ICE wants to work with meat packers
Addressing the meat industry on the thorny issue of illegal immigration and the difficulty for employers of securing a legitimate workforce, Assistant Secretary of Homeland Security for U.S. Immigrations and Customs Enforcement (ICE) Julie Myers said the agency and industry need to partner to ensure compliance with the related laws. Though she acknowledged that effective immigration law is lacking in the U.S., Myers said companies are best to approach ICE and demonstrate the intent to cooperate and legalize their labor forces prior to potential enforcement actions. Thus far in fiscal 2008, ICE has issued more than 1,000 individual criminal charges related to illegal employment, including 121 against either employers or managers.
AMS to educate on COOL
USDA’s Agricultural Marketing Service (AMS) will spend the first six months following official implementation of mandatory country-of-origin labeling (COOL) on Sept. 30 conducting outreach at retail establishments rather than focusing on enforcement. AMS Associate Deputy Administrator Bill Sessions told attendees at National Meat Association’s summer conference that his agency will not enforce the law during the first six months. The goal, rather, will be to educate retailers about its requirements. Sessions said AMS has been writing up guidance documents, which should be distributed soon.
USDA schedules hearing on irradiated beef
The USDA Food Safety and Inspection Service (FSIS) has scheduled a public meeting on a three-year-old petition requesting the approval of irradiation for use on the surface of chilled beef carcasses. FSIS will hold the meeting Sept. 18 at a location yet to be announced. The petition was submitted in 2005 by the American Meat Institute in an effort to further improve beef safety. Irradiation is a safe and simple process that uses energy to destroy E. coli O157:H7, salmonella, listeria and other harmful bacteria on food products. The energy passes through the product the same way as in a microwave oven. Food irradiation has been intensely studied and scrutinized for safety. The energy does not leave any residue nor does it cook the product or alter taste in any demonstrable way.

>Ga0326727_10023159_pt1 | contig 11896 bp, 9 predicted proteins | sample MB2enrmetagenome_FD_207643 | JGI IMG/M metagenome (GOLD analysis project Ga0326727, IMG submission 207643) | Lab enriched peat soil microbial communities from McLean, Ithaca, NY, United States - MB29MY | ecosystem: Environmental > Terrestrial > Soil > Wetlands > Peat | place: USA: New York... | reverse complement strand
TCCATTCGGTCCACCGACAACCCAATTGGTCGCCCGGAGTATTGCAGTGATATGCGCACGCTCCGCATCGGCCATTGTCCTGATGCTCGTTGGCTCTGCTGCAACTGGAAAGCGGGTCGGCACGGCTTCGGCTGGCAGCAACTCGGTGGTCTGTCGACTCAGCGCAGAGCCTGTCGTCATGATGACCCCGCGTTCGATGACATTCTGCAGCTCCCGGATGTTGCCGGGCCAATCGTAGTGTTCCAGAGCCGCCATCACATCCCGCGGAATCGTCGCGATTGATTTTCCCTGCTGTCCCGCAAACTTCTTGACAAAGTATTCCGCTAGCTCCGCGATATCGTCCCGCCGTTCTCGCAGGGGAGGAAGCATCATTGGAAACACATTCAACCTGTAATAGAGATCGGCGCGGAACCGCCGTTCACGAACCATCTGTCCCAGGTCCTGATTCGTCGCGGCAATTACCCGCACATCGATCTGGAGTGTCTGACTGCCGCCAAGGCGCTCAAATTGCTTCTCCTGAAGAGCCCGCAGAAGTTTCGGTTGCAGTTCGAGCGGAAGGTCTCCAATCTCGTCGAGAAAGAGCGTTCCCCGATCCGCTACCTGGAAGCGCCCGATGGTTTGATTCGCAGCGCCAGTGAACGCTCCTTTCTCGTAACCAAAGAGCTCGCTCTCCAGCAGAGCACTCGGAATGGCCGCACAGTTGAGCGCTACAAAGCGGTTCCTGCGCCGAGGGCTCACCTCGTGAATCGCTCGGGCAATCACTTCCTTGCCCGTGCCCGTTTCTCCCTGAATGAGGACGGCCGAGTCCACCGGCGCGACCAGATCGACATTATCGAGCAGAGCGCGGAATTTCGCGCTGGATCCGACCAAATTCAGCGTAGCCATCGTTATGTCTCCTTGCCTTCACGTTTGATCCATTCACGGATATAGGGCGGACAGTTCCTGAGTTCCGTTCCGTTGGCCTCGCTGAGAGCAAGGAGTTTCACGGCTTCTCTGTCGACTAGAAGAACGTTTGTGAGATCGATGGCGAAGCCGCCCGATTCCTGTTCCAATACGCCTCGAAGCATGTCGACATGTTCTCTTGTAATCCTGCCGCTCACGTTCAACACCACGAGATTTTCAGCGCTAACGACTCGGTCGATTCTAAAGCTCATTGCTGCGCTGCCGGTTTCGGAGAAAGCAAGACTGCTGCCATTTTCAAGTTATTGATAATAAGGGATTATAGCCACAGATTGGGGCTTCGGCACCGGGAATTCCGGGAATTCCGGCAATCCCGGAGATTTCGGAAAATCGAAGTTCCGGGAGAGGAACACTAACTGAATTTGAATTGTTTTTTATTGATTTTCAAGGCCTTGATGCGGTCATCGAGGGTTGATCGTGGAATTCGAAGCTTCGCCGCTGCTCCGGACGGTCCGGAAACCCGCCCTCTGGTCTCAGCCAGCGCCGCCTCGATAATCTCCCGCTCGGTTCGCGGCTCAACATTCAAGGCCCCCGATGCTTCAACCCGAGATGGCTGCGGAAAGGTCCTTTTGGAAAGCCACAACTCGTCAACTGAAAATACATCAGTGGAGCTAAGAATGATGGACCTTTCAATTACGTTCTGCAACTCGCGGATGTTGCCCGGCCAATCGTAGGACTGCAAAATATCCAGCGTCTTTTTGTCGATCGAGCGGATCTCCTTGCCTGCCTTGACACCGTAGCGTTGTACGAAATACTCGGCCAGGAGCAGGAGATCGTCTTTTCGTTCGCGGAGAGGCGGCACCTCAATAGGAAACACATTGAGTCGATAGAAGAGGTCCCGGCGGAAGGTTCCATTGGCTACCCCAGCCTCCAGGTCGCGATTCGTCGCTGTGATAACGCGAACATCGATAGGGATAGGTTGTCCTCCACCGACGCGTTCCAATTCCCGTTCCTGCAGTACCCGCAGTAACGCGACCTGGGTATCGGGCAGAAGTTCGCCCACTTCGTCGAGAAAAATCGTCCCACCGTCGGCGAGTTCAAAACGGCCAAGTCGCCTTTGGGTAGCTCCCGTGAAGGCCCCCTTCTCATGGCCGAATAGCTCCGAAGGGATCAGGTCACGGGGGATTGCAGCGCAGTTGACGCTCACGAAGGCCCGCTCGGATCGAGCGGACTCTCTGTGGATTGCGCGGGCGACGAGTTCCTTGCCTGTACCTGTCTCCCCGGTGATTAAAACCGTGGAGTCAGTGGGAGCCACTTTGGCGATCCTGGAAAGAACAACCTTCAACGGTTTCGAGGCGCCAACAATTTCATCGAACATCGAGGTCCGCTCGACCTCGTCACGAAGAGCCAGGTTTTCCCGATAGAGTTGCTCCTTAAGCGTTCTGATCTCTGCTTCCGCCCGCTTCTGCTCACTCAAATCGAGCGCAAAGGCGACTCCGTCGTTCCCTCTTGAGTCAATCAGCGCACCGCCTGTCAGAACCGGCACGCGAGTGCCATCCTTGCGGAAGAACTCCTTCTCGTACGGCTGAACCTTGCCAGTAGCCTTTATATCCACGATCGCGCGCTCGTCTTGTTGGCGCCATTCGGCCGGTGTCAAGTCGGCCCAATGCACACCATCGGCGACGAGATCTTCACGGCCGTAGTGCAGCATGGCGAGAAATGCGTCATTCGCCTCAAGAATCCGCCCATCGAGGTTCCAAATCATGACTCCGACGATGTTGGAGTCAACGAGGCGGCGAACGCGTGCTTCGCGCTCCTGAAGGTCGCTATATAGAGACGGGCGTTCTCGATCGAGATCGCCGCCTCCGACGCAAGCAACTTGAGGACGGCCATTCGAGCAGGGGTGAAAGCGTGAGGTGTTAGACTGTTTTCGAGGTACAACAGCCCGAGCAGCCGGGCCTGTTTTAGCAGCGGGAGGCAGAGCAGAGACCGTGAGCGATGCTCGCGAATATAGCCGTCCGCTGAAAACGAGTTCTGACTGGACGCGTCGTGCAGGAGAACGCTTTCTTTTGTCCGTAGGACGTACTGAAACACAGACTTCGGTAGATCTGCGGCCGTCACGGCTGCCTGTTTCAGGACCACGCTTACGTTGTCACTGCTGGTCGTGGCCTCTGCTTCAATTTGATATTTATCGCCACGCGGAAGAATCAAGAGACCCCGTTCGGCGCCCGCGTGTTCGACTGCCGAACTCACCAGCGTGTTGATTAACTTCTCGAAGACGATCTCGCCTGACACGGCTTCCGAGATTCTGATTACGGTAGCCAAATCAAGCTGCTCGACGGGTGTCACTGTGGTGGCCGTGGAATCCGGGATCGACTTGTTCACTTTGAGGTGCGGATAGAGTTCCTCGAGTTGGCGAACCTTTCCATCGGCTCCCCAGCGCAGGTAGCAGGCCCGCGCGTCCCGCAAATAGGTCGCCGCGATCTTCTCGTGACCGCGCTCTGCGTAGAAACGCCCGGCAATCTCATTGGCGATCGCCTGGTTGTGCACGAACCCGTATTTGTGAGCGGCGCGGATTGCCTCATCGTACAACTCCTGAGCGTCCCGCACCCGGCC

Wyoming Beef Council names USMEF rep
Wyoming Beef Council members have reappointed Irv Petsch as the Wyoming representative to the U.S. Meat Export Federation (USMEF). Petsch will serve a three-year term representing Wyoming on the USMEF Board. Contributions of Wyoming checkoff dollars provide for a Wyoming director to serve on the USMEF board. Petsch served the last three years as Wyoming’s representative to USMEF. During his first term, he was appointed to a USMEF steering committee developed to determine market availability and how to best use Beef Checkoff dollars to access foreign markets. In his role as USMEF director, Petsch will work to increase the value and profitability of the U.S. beef industry by enhancing demand for U.S. beef and beef products in targeted export markets.
New technology predicts tenderness
Fresh meat tenderness may be predicted using hyperspectral imaging, according to new research. The University of Nebraska-Lincoln project uses a combination of video image analysis and spectroscopy to determine the muscle profile and biochemical properties of a steak in order to predict how tender it will become during aging. The system, consisting of a digital video camera and a spectrograph, captures multiple images at hundreds of wavelengths with regular intervals, predicting with 77 percent accuracy which of three categories (tender, intermediate and tough) steaks would fall into once cooked and tested. The technology, still two or three years away from commercial application, would mean a boost to the beef industry as it would allow retailers to charge a premium for "guaranteed tender" meat.
FSIS launching new food safety assessments
USDA’s Food Safety and Inspection Service (FSIS) is rolling out a new methodology of conducting food safety assessments at 5,300 Hazard Analysis and Critical Control Point meat processing plants aimed at improving the consistency of inspections and documenting findings. Under the new program, those plants can expect a random food safety assessment at least once every four years, creating a set cycle for all plants, which had not been the case in the past. A new set of questions will also provide a structure by which enforcement, investigations and analysis officers can better collect data for input in a database.